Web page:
BlackBerry Plans Comeback Based on Security, Enterprise Services
The Z3 will eventually get 4G radios and will be released at some point in Europe and North America. Sims said. A brief look at the Z3 revealed it to be an attractive smartphone with a 5-inch screen. The device I examined had a black plastic case with sharp edges that made it resemble a Nokia device. The price point of the existing Z3 is under $200. One area that BlackBerry sees as ready for more growth is in health care. Because of compliance requirements, integrating smartphones and tablets has been difficult. Here, Sims said that BlackBerry is planning a new tabletlike device for use by doctors and other medical staff. While Sims declined to name the device or provide a detailed description, he did say that it needs to have a screen large enough to view medical imaging such as MRIs, and that it needs to be small enough to fit into the pocket of those lab coats that doctors wear.With this in mind, the company will deliver the BlackBerry Classic in the fall of 2014. This new device will run BBOS 10, but it will have the physical keyboard, home keys and track pad that the BlackBerry faithful love. It will have a larger screen than previous devices with keyboards, however, Sims said. Other features that Sims said are coming include secure voice and video conferencing using BBM, secure chat and eventually a desktop version of BBM that will include video chat capability. That brings us to the obvious question, which is, will all of this save BlackBerry? Will it bring the brand back to its original glory? The answers to these questions are complex. I don't think BlackBerry is doomed. I also don't think it's headed for oblivion as a secure cloud and communications provider. But I also don't think BlackBerry will ever again be on top of the heap. Far too many companies and large government agencies in the U.S. and elsewhere depend on the security that BlackBerry brings to the table for them to move on to something else. In addition, the company through its QNX platform is reaching ubiquity. It may not be glamorous, but someone has to build all the things that keep commerce running. Likewise, while there's still demand for devices with keyboards, touch-screen devices are still the hot sellers and mobile Internet access still needs a big screen. While the consumer market will continue to focus on iOS and Android, for enterprise users, BlackBerry still has an important message.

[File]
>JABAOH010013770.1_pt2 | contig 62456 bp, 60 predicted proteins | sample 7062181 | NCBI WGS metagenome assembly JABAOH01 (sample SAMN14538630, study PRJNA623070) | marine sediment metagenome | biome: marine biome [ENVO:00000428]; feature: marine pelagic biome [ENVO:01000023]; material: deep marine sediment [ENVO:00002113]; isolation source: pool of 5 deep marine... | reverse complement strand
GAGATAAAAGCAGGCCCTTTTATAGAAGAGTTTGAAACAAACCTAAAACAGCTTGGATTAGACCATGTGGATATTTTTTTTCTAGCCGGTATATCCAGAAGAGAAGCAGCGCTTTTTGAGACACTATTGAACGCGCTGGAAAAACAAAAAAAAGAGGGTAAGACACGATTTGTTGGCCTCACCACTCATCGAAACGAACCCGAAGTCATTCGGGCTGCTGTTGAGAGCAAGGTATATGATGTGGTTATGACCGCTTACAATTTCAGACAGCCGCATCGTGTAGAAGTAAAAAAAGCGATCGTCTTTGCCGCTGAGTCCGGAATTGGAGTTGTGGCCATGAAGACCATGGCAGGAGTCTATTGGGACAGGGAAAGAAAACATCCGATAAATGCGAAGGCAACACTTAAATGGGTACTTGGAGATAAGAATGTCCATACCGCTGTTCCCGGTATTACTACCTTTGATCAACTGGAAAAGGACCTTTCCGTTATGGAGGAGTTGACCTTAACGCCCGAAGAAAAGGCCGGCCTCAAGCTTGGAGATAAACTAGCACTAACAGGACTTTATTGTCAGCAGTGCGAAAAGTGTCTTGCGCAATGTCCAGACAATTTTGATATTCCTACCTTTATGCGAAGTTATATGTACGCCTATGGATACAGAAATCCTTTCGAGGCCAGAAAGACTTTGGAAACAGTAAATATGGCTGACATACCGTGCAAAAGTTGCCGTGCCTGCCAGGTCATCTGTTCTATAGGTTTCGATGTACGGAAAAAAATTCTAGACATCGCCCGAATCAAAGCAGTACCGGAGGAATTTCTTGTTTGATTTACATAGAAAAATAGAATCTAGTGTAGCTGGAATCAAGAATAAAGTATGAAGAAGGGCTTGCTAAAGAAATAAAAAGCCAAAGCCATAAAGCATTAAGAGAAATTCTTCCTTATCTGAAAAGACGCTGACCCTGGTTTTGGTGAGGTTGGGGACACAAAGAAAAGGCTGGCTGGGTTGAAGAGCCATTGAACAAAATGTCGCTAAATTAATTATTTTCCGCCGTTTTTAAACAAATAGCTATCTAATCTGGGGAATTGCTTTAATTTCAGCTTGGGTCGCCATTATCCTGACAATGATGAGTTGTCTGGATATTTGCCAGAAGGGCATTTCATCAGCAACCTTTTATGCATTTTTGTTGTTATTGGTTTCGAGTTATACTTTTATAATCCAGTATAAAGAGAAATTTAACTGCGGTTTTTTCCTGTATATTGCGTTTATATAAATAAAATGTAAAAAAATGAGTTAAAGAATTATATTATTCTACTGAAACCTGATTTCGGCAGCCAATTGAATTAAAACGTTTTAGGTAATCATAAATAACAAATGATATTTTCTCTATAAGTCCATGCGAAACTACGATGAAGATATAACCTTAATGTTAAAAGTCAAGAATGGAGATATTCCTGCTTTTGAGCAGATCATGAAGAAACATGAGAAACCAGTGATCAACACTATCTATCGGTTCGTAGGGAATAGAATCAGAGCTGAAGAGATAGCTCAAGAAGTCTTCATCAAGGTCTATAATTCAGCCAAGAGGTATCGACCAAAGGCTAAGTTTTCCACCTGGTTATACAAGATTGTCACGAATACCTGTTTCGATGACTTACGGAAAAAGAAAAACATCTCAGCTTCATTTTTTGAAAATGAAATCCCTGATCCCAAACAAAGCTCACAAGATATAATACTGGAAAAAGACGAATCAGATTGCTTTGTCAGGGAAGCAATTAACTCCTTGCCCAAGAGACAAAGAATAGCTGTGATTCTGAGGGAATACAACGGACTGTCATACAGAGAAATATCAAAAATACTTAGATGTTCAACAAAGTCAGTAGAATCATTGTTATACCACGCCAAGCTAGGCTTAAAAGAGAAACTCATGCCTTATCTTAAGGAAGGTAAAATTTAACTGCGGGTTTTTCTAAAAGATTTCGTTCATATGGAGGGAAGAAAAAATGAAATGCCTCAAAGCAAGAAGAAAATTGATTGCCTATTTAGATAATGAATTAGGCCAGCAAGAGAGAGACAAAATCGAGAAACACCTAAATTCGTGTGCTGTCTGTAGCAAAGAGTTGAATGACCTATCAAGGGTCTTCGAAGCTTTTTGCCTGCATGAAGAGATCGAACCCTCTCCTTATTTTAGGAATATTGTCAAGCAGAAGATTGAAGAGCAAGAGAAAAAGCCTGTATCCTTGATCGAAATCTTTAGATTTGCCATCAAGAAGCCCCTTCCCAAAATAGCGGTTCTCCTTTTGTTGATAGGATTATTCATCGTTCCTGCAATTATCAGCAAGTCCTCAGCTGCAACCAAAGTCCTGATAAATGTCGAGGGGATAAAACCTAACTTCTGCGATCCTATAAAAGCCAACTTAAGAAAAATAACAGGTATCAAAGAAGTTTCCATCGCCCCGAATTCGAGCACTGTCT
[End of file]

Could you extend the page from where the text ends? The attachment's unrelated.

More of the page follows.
The company is also getting closer to its customers in another way. Sims said one of the things that BlackBerry customers want is a physical keyboard, a feature that has been much maligned by smartphone users and those in the technology media who can't imagine using anything besides a touch-screen keyboard.